Leon Trotsky and his co-thinkers, the Russian and International Left Opposition and then the Fourth International, had and have enormous historic significance, despite the bloody defeats they suffered in the 1920s and 1930s. Despite their ultimate martyrdom they developed a scientific critique of Stalinism and a programme to combat it. They predicted that unless it was defeated counter-revolution, imperialist war, the restoration of capitalism in the USSR would set the working class back for many years. They were right, and indeed the Trotskyist movement itself, the Fourth International, underwent degeneration and fragmentation.
A fundamental recovery from this truly historic defeat will not be accomplished without the foundation of a new world party of the socialist revolution. The fact that this will be the fifth time that the working class has taken up this task need not daunt us. Marx foresaw this when he said that “proletarian revolutions … criticise themselves constantly, interrupt themselves continually in their course, come back to the apparently accomplished in order to begin it afresh, deride with unmerciful thoroughness the inadequacies, weaknesses and paltriness of their first attempts, seem to throw down their adversary only in order that he may draw new strength from the earth and rise again more gigantic before them”.
In the struggle for the new international, revolutionaries will have to combat all sorts of misleading ideas about the current period and its tasks.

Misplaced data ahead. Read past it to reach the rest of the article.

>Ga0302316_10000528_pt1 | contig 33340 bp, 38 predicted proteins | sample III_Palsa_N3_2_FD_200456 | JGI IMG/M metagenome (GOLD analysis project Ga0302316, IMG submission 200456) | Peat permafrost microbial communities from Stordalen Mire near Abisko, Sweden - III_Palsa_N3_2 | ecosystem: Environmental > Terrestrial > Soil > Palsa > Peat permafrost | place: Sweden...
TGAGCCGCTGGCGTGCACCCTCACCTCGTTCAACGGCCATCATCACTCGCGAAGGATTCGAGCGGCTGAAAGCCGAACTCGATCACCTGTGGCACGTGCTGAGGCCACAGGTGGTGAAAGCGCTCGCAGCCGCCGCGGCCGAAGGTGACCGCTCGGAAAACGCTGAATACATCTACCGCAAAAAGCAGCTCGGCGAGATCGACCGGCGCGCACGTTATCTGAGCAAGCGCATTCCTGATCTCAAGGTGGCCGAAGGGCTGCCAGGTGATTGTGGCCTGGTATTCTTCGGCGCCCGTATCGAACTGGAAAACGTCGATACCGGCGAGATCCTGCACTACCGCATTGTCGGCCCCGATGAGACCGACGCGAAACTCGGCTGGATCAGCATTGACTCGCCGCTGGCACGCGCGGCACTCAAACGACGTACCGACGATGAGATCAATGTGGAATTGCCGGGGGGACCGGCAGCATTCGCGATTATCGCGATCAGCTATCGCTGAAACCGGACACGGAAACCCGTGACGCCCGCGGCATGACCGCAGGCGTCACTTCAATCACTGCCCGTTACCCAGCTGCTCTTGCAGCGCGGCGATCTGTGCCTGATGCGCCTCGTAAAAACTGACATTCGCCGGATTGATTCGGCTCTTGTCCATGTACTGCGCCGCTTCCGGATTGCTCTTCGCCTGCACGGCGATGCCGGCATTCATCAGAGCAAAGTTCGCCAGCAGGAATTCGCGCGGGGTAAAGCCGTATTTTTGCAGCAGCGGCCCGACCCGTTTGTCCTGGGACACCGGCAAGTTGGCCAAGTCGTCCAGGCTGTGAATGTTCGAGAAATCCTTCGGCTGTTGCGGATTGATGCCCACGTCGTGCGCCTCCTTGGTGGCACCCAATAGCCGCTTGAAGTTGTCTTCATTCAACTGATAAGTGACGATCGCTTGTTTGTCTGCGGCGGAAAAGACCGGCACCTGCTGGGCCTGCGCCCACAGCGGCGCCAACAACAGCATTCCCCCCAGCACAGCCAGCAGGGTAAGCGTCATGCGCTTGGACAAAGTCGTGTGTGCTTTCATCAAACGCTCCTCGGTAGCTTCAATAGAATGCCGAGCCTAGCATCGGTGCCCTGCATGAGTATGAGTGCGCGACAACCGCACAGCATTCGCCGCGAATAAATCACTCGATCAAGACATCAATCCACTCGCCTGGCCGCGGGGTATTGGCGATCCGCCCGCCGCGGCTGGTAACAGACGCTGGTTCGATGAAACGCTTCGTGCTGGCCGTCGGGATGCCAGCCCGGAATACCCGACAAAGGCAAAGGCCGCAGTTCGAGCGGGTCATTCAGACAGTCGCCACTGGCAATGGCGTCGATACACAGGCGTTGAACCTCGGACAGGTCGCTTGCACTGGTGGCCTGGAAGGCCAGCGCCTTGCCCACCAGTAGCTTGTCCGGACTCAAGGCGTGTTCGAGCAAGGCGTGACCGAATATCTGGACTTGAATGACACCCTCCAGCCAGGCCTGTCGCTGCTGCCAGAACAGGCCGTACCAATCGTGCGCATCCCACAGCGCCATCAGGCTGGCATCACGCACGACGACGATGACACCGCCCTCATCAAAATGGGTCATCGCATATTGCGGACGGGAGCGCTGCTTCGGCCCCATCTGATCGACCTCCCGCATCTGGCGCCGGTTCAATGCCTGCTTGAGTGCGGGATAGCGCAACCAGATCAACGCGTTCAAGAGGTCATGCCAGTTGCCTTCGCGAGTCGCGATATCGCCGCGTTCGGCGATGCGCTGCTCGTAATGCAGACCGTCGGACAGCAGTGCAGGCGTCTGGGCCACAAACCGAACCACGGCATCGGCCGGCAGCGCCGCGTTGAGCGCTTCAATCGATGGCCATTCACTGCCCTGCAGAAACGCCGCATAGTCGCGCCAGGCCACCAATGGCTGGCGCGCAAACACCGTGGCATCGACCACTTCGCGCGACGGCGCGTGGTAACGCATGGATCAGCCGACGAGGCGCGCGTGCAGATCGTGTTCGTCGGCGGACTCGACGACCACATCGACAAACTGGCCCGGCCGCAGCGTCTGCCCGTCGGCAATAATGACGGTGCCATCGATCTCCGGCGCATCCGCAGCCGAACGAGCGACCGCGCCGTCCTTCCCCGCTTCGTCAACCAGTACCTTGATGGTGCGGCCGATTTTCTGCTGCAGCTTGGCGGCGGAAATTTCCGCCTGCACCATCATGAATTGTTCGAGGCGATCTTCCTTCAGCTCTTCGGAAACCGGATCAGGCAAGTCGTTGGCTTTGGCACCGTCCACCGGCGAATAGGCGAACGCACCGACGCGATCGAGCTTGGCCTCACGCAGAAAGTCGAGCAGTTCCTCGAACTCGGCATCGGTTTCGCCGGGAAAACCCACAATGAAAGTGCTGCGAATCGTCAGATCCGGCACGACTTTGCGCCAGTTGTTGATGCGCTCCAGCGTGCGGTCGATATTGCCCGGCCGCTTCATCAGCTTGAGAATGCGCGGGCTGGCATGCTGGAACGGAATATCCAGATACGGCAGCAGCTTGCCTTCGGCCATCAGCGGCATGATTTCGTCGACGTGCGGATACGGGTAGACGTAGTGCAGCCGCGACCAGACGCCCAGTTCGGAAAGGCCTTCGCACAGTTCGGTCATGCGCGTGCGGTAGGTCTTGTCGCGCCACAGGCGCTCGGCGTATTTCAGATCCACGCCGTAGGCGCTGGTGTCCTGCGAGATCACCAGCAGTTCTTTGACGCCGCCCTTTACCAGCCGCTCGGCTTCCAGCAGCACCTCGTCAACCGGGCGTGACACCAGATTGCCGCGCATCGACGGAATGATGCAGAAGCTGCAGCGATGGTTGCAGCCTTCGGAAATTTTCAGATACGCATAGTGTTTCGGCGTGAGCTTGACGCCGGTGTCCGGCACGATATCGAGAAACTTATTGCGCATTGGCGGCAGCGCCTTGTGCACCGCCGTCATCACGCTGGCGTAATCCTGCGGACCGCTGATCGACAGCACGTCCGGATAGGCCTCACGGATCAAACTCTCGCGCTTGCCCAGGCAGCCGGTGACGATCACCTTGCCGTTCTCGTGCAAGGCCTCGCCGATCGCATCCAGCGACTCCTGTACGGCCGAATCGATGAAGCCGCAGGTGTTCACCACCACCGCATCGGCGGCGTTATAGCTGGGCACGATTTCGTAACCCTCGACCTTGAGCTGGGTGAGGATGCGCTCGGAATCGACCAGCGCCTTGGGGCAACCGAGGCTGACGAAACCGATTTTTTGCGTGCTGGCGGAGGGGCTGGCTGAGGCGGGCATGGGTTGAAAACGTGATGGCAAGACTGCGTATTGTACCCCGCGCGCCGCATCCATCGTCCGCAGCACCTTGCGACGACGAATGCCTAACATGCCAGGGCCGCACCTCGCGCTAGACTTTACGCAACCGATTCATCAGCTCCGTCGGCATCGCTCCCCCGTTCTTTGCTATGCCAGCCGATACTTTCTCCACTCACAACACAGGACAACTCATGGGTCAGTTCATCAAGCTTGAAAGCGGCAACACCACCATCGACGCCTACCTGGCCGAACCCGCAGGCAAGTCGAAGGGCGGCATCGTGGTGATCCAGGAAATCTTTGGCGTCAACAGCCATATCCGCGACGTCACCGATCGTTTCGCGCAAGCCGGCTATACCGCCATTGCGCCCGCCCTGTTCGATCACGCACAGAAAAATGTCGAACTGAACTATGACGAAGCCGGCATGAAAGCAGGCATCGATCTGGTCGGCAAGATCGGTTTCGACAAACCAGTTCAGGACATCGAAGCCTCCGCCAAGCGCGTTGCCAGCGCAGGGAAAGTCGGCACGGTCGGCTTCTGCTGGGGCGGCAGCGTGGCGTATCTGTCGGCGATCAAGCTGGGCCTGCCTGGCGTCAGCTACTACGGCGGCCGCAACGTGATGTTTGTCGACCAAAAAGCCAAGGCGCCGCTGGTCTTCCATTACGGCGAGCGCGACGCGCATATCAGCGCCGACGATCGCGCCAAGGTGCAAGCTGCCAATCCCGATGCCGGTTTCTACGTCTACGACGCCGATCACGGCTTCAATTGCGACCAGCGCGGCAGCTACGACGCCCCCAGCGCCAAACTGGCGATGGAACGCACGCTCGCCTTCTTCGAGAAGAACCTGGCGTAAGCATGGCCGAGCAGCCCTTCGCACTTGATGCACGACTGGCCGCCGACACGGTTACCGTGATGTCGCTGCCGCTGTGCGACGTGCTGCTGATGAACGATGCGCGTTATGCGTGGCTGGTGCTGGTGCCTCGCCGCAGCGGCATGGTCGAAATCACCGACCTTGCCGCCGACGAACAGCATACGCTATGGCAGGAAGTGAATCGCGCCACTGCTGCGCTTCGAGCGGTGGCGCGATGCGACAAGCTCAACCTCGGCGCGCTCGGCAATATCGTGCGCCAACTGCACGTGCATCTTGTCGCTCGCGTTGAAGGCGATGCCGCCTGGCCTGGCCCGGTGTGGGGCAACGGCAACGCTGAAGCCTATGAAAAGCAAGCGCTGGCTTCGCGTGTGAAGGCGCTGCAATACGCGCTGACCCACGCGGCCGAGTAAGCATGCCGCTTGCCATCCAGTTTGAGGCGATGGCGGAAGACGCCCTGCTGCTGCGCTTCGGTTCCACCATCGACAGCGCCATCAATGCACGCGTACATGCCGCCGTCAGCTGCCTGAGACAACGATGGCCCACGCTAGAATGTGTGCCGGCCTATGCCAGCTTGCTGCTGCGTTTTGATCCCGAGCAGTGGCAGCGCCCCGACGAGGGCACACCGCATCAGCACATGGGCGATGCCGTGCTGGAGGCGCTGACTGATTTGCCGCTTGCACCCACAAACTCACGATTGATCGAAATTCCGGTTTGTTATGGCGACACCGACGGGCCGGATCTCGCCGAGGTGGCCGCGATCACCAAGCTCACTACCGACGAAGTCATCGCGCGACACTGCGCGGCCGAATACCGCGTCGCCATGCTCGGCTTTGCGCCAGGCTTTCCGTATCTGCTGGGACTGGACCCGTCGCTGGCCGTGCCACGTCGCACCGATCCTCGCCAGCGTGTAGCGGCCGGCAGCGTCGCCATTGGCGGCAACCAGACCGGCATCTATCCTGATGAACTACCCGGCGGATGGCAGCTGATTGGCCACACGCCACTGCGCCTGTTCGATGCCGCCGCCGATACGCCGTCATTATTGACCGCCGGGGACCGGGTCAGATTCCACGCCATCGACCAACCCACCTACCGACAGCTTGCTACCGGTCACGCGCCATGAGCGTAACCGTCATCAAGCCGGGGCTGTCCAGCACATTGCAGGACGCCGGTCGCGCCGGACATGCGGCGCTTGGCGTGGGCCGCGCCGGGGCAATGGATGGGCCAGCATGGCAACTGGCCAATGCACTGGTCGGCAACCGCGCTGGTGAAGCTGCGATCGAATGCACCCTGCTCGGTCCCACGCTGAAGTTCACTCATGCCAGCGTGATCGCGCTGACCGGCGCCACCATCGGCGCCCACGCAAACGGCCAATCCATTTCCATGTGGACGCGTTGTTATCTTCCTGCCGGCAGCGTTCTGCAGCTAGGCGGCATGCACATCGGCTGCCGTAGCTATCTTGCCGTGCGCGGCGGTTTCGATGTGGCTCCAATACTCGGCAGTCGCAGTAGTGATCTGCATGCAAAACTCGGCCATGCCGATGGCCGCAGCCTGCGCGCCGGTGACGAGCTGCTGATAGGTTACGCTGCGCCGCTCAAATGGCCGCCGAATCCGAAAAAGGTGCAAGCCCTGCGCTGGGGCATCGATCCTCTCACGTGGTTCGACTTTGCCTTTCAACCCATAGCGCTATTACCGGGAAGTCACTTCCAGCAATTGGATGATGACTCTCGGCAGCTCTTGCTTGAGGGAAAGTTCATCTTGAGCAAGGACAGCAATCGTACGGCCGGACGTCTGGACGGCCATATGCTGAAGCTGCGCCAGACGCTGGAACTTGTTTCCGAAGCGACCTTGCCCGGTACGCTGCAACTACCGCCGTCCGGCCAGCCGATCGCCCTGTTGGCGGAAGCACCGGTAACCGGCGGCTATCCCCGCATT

Some people who mistakenly call themselves Trotskyists announced in the aftermath of Yeltsin’s destruction of the USSR that “the epoch of the October Revolution had ended”. In so doing they revealed that they identified the October Revolution with the Soviet State and, what is worse, with the bureaucratic monstrosity created by Stalin’s political counter-revolution of the 1920s and 1930s.
The destruction of the workers’ soviets and the Bolshevik party of Lenin was indeed a historic defeat. It led directly to the triumph of Hitler over the next most powerful revolutionary movement in the world (the German Communist Party), to Stalin’s great purges, to the Second World War with the Holocaust and 20 million dead in the USSR alone. But this defeat is half a century behind us.
That the Soviet Union survived these events was a tribute to the strength of the economic foundations laid by the October Revolution and to the impetus it gave to revolutionary movements around the world for the next three quarters of a century.